Associated with the development of mid-century realism, "social fiction" is the broadest of the terms encompassing industrial novels, Condition of England novels, socialproblem novels, novels-with-a-purpose, and the roman à thèse. Stimulated variously by the examples of William Godwin, Thomas Carlyle, and by religious tracts, the social novel as a genre does not espouse a fixed political position. Early practitioners include Harriet Martineau, in her Illustrations of Political Economy (1832-5), Mrs. Trollope, in Michael Armstrong, The Factory Boy (1839-40), and Charles Dickens, in Oliver Twist (1837). In the Hungry Forties the social problem novel becomes the vehicle of Disraeli's Tory "Young England" movement, in Coningsby, Sybil (1845), and Tancred (1847). Kingsley offers a Christian Socialist version in Yeast, A Problem (1848) and Alton Locke; and Elizabeth Gaskell's Mary Barton and North and South present a more nuanced Christian consideration of the Condition of England. By most accounts, the social problem novel of the 1830s, 1840s, and early 1850s loses impetus when the Chartist moment passes, but the long process of enfranchisement initiated by the first Reform Bill and the Chartist agitation continues through the 1880s, and late Victorian novels such as Hardy's and Gissing's still grapple with social problems. While the explicitly "industrial" novel fades out after the 1850s, the Condition of England remains a topic for British novelists throughout the century and up to the present day [114].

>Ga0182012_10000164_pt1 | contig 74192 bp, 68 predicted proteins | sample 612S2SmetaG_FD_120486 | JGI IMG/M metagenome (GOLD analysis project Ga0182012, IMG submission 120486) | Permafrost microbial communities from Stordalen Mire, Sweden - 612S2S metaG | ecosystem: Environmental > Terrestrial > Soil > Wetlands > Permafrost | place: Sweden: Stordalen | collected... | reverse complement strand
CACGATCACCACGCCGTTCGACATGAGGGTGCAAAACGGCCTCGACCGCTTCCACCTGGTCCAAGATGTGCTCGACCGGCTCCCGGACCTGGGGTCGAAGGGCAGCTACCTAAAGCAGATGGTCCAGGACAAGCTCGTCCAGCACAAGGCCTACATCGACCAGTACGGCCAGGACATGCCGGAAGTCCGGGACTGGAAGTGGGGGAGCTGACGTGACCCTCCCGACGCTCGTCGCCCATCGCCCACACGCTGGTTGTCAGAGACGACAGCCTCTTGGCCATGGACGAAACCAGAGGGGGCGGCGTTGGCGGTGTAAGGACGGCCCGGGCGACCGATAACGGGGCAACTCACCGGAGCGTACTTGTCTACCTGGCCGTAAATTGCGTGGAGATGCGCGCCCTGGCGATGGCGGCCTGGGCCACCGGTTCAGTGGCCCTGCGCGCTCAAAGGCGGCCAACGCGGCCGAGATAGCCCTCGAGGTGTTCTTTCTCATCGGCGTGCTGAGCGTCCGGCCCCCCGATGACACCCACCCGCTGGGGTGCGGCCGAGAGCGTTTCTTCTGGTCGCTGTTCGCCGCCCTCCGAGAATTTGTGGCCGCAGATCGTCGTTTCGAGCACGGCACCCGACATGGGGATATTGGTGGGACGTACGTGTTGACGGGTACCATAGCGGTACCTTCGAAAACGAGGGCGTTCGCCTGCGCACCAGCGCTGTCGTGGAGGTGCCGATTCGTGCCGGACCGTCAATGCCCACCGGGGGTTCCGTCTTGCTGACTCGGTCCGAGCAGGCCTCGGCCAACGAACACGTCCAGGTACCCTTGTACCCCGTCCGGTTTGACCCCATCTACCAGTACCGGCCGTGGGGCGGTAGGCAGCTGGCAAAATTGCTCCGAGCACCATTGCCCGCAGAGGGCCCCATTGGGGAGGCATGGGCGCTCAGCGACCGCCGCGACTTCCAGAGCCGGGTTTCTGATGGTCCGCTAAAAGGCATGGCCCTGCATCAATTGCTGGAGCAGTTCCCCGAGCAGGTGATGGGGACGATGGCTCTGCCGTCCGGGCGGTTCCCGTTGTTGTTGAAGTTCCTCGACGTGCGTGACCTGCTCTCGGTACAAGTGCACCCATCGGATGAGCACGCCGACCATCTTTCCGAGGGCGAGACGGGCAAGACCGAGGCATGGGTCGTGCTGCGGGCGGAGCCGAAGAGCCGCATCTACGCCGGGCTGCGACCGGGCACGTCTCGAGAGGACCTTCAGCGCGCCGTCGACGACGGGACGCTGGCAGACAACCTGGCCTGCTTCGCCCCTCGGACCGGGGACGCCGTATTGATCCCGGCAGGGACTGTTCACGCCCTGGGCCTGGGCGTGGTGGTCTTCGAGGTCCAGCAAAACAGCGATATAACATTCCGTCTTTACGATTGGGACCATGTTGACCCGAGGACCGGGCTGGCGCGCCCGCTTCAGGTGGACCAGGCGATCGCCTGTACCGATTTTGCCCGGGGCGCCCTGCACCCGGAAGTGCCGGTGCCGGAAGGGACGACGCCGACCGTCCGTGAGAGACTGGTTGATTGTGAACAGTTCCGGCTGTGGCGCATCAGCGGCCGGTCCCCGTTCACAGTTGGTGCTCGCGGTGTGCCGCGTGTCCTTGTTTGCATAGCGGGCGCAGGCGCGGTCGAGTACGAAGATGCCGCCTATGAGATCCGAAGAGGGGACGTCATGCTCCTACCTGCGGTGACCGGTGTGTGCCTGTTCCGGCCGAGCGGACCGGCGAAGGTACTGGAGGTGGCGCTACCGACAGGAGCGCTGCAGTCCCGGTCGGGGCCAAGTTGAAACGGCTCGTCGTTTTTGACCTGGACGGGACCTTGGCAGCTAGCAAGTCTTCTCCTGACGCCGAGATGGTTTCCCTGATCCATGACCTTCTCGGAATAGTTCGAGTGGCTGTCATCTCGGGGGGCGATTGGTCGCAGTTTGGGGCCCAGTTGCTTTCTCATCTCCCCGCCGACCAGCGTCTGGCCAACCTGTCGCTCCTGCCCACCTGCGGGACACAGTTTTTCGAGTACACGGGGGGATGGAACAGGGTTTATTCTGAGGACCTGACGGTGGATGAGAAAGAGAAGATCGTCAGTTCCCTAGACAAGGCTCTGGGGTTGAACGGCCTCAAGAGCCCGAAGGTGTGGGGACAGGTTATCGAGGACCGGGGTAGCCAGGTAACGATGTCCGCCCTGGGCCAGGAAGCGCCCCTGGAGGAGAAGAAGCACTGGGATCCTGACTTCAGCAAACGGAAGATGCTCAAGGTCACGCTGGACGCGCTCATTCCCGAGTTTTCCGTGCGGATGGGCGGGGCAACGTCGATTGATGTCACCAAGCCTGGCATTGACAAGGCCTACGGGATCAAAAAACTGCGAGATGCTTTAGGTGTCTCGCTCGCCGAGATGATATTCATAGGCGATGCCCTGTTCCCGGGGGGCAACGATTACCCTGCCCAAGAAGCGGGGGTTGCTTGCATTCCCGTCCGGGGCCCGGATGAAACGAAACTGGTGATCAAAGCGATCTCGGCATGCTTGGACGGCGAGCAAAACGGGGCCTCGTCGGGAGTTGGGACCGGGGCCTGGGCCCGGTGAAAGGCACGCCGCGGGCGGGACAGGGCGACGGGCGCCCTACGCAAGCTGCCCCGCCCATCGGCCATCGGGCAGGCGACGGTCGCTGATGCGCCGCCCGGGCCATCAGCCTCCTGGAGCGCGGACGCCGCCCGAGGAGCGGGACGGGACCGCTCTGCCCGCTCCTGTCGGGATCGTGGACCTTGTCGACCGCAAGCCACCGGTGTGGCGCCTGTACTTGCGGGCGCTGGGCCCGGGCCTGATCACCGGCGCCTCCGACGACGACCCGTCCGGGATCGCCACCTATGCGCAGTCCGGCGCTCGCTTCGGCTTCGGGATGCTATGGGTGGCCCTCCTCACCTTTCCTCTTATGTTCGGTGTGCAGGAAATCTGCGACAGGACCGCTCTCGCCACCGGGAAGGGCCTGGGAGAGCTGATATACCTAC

References

Suzanne Keen. Victorian Renovations of the Novel: Narrative Annexes and the Boundaries of Representation. Cambridge UP, 1998.


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